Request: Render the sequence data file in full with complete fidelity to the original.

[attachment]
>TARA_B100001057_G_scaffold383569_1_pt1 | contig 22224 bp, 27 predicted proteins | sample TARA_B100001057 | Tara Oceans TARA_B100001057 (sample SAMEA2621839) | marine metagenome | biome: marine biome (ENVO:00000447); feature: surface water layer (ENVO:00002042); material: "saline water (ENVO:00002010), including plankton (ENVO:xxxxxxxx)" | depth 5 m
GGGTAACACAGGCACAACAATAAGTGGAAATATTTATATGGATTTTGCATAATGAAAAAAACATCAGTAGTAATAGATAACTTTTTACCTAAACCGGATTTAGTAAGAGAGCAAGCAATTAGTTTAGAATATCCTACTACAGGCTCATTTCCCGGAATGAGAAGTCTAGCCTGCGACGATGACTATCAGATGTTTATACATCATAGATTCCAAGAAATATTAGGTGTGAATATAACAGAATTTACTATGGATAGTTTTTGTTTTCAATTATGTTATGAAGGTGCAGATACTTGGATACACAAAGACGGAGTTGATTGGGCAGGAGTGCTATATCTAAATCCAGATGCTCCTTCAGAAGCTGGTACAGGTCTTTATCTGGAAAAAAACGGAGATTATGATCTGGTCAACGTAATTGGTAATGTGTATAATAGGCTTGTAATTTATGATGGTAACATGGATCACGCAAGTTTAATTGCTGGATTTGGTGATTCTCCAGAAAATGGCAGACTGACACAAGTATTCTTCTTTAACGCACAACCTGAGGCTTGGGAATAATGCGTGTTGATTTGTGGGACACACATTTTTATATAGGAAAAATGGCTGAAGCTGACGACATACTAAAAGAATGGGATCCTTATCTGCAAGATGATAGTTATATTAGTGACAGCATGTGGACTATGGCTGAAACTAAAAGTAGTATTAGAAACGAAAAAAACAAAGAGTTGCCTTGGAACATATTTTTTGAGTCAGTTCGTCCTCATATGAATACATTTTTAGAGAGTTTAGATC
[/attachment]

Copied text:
>TARA_B100001057_G_scaffold383569_1_pt1 | contig 22224 bp, 27 predicted proteins | sample TARA_B100001057 | Tara Oceans TARA_B100001057 (sample SAMEA2621839) | marine metagenome | biome: marine biome (ENVO:00000447); feature: surface water layer (ENVO:00002042); material: "saline water (ENVO:00002010), including plankton (ENVO:xxxxxxxx)" | depth 5 m
GGGTAACACAGGCACAACAATAAGTGGAAATATTTATATGGATTTTGCATAATGAAAAAAACATCAGTAGTAATAGATAACTTTTTACCTAAACCGGATTTAGTAAGAGAGCAAGCAATTAGTTTAGAATATCCTACTACAGGCTCATTTCCCGGAATGAGAAGTCTAGCCTGCGACGATGACTATCAGATGTTTATACATCATAGATTCCAAGAAATATTAGGTGTGAATATAACAGAATTTACTATGGATAGTTTTTGTTTTCAATTATGTTATGAAGGTGCAGATACTTGGATACACAAAGACGGAGTTGATTGGGCAGGAGTGCTATATCTAAATCCAGATGCTCCTTCAGAAGCTGGTACAGGTCTTTATCTGGAAAAAAACGGAGATTATGATCTGGTCAACGTAATTGGTAATGTGTATAATAGGCTTGTAATTTATGATGGTAACATGGATCACGCAAGTTTAATTGCTGGATTTGGTGATTCTCCAGAAAATGGCAGACTGACACAAGTATTCTTCTTTAACGCACAACCTGAGGCTTGGGAATAATGCGTGTTGATTTGTGGGACACACATTTTTATATAGGAAAAATGGCTGAAGCTGACGACATACTAAAAGAATGGGATCCTTATCTGCAAGATGATAGTTATATTAGTGACAGCATGTGGACTATGGCTGAAACTAAAAGTAGTATTAGAAACGAAAAAAACAAAGAGTTGCCTTGGAACATATTTTTTGAGTCAGTTCGTCCTCATATGAATACATTTTTAGAGAGTTTAGATC